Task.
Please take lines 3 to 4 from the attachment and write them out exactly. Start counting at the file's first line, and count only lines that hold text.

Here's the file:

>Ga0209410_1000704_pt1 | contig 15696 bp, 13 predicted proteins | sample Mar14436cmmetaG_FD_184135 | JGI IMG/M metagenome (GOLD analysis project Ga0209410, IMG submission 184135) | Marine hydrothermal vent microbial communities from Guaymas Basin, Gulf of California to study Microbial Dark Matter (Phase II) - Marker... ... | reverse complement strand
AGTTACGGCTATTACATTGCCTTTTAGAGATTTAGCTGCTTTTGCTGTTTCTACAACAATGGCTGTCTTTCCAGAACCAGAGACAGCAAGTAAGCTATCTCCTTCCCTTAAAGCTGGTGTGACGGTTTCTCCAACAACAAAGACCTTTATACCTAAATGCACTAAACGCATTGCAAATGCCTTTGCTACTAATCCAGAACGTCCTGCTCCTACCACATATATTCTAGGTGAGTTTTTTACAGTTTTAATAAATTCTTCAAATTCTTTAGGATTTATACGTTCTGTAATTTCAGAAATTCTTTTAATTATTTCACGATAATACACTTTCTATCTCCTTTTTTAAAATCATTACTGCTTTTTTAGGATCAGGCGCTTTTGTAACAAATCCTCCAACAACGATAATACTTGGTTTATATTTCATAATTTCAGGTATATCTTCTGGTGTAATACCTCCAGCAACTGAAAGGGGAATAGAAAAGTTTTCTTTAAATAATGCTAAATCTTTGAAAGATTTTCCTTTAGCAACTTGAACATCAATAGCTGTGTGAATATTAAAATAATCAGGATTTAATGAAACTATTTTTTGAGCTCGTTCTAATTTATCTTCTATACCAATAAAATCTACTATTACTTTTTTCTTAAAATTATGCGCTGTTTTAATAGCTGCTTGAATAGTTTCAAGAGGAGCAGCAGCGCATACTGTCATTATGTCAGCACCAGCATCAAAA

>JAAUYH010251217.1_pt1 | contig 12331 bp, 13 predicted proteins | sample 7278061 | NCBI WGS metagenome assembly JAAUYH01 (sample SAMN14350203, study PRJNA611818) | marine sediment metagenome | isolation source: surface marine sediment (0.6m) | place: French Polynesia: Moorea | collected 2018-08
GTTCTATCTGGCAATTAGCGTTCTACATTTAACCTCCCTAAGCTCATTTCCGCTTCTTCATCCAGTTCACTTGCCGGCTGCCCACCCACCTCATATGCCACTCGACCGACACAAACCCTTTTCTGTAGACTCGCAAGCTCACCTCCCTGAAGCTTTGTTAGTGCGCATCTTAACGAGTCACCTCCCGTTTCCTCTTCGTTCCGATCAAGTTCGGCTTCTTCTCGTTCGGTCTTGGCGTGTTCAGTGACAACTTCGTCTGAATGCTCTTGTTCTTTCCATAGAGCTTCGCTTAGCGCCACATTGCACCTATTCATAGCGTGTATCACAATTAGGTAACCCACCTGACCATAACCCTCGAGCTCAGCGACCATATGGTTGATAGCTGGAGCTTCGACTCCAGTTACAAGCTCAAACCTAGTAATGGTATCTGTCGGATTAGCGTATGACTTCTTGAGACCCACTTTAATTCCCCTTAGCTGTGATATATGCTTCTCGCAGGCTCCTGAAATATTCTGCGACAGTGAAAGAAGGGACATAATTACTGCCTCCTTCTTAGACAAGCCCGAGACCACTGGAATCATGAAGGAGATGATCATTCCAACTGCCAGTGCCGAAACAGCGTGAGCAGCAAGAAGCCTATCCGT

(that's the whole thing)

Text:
>JAAUYH010251217.1_pt1 | contig 12331 bp, 13 predicted proteins | sample 7278061 | NCBI WGS metagenome assembly JAAUYH01 (sample SAMN14350203, study PRJNA611818) | marine sediment metagenome | isolation source: surface marine sediment (0.6m) | place: French Polynesia: Moorea | collected 2018-08
GTTCTATCTGGCAATTAGCGTTCTACATTTAACCTCCCTAAGCTCATTTCCGCTTCTTCATCCAGTTCACTTGCCGGCTGCCCACCCACCTCATATGCCACTCGACCGACACAAACCCTTTTCTGTAGACTCGCAAGCTCACCTCCCTGAAGCTTTGTTAGTGCGCATCTTAACGAGTCACCTCCCGTTTCCTCTTCGTTCCGATCAAGTTCGGCTTCTTCTCGTTCGGTCTTGGCGTGTTCAGTGACAACTTCGTCTGAATGCTCTTGTTCTTTCCATAGAGCTTCGCTTAGCGCCACATTGCACCTATTCATAGCGTGTATCACAATTAGGTAACCCACCTGACCATAACCCTCGAGCTCAGCGACCATATGGTTGATAGCTGGAGCTTCGACTCCAGTTACAAGCTCAAACCTAGTAATGGTATCTGTCGGATTAGCGTATGACTTCTTGAGACCCACTTTAATTCCCCTTAGCTGTGATATATGCTTCTCGCAGGCTCCTGAAATATTCTGCGACAGTGAAAGAAGGGACATAATTACTGCCTCCTTCTTAGACAAGCCCGAGACCACTGGAATCATGAAGGAGATGATCATTCCAACTGCCAGTGCCGAAACAGCGTGAGCAGCAAGAAGCCTATCCGT